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Mar
08
2016

When kids are little, the bedtime routine is almost a mantra. Bath, brush teeth, books, songs, bed.

Well, it’s more wrangle them into the bath. Then you promise you won’t get water in their eyes and then apologize for getting water in their eyes.

They will in turn promise to not splash water out of the tub and then have to explain why there are 3 gallons of water outside the tub.

Summer in bath

Once all this is completed, you try to convince them to actually get out of the bath.

Then you brush their teeth. Of course, the dentist says you should start flossing their teeth. But that seems ridiculous since you barely brushed your teeth as a kid and turned out fine. I mean, except for the cavities.

Then the books. You own so many amazing children’s books. But your kids will want to pick a Dora one, a Barbie one or a superhero one with absolutely no plot. You will promise yourself that you will hide these books tomorrow but of course you will forget which is why you have read, “I am Superman” 37 nights in a row.

Then songs. My 5 year old son has been making me sing the same two Christmas songs for a year and a half. He will not waver. I think a kid at school bet him that he couldn’t give me a nervous breakdown. And he was like – oh I sure can. Give me some time.

After songs comes the goodnight. Then a glass of water. Then goodnight. Then a quick back rub. Then goodnight. Then a mysterious just discovered very painful injury on someone’s finger. I can’t find any first aid ointment so I put strawberry lip balm on it and apparently this miraculously takes away the pain. Then goodnight. Then one more kiss. Then goodnight.

This kind of thing goes on for many years until one day it doesn’t. I don’t remember the day when my older girls (now 9 and 11) started taking their own showers. Or stopped sitting in my lap while we read picture books. Or when I stopped singing them songs. Or having to put strawberry lip balm on imaginary injuries.

But slowly, it just happened.

And what filled the space is probably the most important part of my day with them.

Sometimes I’ll read from chapter books we pick out at the library. Sometimes they can’t stop dancing around the room despite my pleas that it’s time to PLEASE CALM DOWN. Sometimes we play a card game. And sometimes we just talk.

The tween who has nothing to say after school suddenly has all kinds of things to share if it means just staying up a minute or two longer.

This is the time I learn things about them. The time I find out what’s whirling around in those growing brains. What’s worrying them. What’s exciting them. What they forgot to tell me.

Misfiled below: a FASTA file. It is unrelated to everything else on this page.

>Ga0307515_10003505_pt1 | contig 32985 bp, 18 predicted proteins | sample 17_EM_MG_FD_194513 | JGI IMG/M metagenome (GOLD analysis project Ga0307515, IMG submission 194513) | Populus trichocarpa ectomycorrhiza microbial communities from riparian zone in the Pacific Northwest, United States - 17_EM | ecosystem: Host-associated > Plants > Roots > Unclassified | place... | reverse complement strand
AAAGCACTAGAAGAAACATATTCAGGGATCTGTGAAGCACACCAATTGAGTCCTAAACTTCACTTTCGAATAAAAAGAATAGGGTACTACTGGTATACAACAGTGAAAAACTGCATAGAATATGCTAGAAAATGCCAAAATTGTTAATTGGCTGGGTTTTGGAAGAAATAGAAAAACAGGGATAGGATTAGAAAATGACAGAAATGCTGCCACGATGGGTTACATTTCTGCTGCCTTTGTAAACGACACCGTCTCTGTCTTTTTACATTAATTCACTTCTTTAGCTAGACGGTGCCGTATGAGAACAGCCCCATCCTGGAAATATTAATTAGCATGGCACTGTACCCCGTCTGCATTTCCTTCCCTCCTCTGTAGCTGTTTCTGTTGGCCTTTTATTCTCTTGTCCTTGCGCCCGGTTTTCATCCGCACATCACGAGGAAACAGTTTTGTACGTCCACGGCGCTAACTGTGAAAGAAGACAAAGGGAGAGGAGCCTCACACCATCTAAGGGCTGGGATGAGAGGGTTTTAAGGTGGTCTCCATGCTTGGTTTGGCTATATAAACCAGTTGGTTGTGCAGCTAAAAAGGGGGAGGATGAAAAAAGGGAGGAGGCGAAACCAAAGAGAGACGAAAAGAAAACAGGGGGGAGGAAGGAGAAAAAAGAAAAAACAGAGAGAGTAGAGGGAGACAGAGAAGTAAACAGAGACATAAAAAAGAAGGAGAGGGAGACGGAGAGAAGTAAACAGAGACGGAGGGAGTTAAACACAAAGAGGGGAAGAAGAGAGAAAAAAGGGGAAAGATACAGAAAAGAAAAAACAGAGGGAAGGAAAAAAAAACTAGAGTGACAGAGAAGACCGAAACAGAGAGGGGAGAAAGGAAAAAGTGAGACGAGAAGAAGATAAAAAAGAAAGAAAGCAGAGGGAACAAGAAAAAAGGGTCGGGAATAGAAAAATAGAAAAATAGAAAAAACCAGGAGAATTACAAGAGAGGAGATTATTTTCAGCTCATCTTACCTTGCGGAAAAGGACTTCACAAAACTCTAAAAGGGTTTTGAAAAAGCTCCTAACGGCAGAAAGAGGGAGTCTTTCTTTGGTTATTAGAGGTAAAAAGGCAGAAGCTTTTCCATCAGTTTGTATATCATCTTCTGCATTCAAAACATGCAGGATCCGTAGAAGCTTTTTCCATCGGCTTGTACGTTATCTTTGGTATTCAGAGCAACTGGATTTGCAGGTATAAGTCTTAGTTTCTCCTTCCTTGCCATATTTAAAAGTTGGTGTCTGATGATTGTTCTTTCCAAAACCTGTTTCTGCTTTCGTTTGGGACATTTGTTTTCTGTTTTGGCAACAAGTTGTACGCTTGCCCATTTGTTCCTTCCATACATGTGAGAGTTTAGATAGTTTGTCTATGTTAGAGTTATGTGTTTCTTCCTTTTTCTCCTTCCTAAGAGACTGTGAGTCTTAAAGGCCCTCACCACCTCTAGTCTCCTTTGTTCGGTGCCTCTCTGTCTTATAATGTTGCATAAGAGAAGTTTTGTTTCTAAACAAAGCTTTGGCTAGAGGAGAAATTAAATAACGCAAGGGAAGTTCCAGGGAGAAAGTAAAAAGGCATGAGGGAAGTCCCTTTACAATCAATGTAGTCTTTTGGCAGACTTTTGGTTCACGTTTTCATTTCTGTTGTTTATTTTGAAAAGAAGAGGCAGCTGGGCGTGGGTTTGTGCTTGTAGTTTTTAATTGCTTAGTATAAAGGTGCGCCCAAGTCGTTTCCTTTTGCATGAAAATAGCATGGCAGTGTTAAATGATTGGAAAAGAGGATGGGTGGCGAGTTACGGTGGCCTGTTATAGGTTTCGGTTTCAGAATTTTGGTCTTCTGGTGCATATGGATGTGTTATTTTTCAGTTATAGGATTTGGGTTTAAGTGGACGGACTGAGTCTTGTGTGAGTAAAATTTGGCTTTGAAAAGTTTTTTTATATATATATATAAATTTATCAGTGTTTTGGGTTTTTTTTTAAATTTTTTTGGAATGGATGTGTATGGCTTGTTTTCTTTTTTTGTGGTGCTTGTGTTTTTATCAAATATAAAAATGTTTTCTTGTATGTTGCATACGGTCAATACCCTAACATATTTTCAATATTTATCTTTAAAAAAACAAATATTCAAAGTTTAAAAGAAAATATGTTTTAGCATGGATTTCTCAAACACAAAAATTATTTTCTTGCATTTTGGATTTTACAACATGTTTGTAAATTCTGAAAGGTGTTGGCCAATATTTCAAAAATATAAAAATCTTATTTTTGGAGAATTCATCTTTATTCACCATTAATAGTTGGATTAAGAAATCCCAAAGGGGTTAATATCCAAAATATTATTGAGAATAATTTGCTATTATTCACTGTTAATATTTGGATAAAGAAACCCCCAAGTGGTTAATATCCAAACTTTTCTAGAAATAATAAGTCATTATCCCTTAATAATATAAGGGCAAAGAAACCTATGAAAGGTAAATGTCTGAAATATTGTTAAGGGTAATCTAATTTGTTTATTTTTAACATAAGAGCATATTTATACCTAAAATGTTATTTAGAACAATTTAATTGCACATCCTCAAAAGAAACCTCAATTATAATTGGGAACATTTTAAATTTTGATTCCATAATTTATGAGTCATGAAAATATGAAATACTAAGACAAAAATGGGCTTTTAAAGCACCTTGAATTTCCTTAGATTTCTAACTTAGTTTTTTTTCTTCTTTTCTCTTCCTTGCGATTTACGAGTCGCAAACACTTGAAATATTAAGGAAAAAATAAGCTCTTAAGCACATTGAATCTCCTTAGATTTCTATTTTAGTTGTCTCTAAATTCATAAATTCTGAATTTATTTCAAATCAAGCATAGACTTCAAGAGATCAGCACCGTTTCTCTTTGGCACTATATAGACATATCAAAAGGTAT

And yes, this is also the time that I’m tired. And hungry. And kind of just want to watch my favorite TV shows. But I really try to hang tough and be with them.

Because the chaos of the day is over. And the quiet of the night hasn’t yet begun. And sandwiched in between is a short blip of time when I can connect with these forever changing people that I love so much.

I guess we do still have a bedtime routine. It just changed along with them.


10 Responses to as kids grow, the bedtime routine fades away. making room for something even better

  • Lanie says:

    Thanks so much for this post Kelc. I am trying to change with the present and not miss the past (or long for what never was) but sometimes I have trouble keeping everything in perspective. This post is a great reminder. xoxo

  • Debbie says:

    I love this (as I do all of your posts). My just-about-to-be 10-year old barely talks to me all day. But, he still wants me to come up and tuck him in every night. I cherish those minutes and he actually talks to me at this time. Bittersweet moments, all of them.

  • Then the teenage years come and once you put the little ones to bed with the routine you’re used to and describe above, you have to muster up the strength to go and push your way into the teenagers bedtime routine which seems to shift nightly depending on their priorities (I.e., homework, sports, new TV show, snap chatting with friends, etc) and try and read their needs (another word for ‘moods’!) and TRY and get them to share. Sometimes they ‘let you in’ (offering to bring them a bowl of ice cream or fruit usually helps) and sometimes they don’t and that’s when you have to pull out a whole new set of ‘mama tools’ to stay connected. I’ve been known to learn the whole lyrics to their latest pop song to make this happen! Lol. Cherish the time. I was just realizing that my youngest (6yo) is not sneaking into our bed in the middle of the night any longer. It’s been a couple of weeks now. I’m missing the elbows and knees in my back. Who would have thought. 😉

  • Mary Clare says:

    Bittersweet! My daughter spills her worries and frustrations at bedtime, too. I love to hear about her day – what went right and wrong. I like to think we’re laying the foundation for good communication through the teen years.

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kelcey kintner


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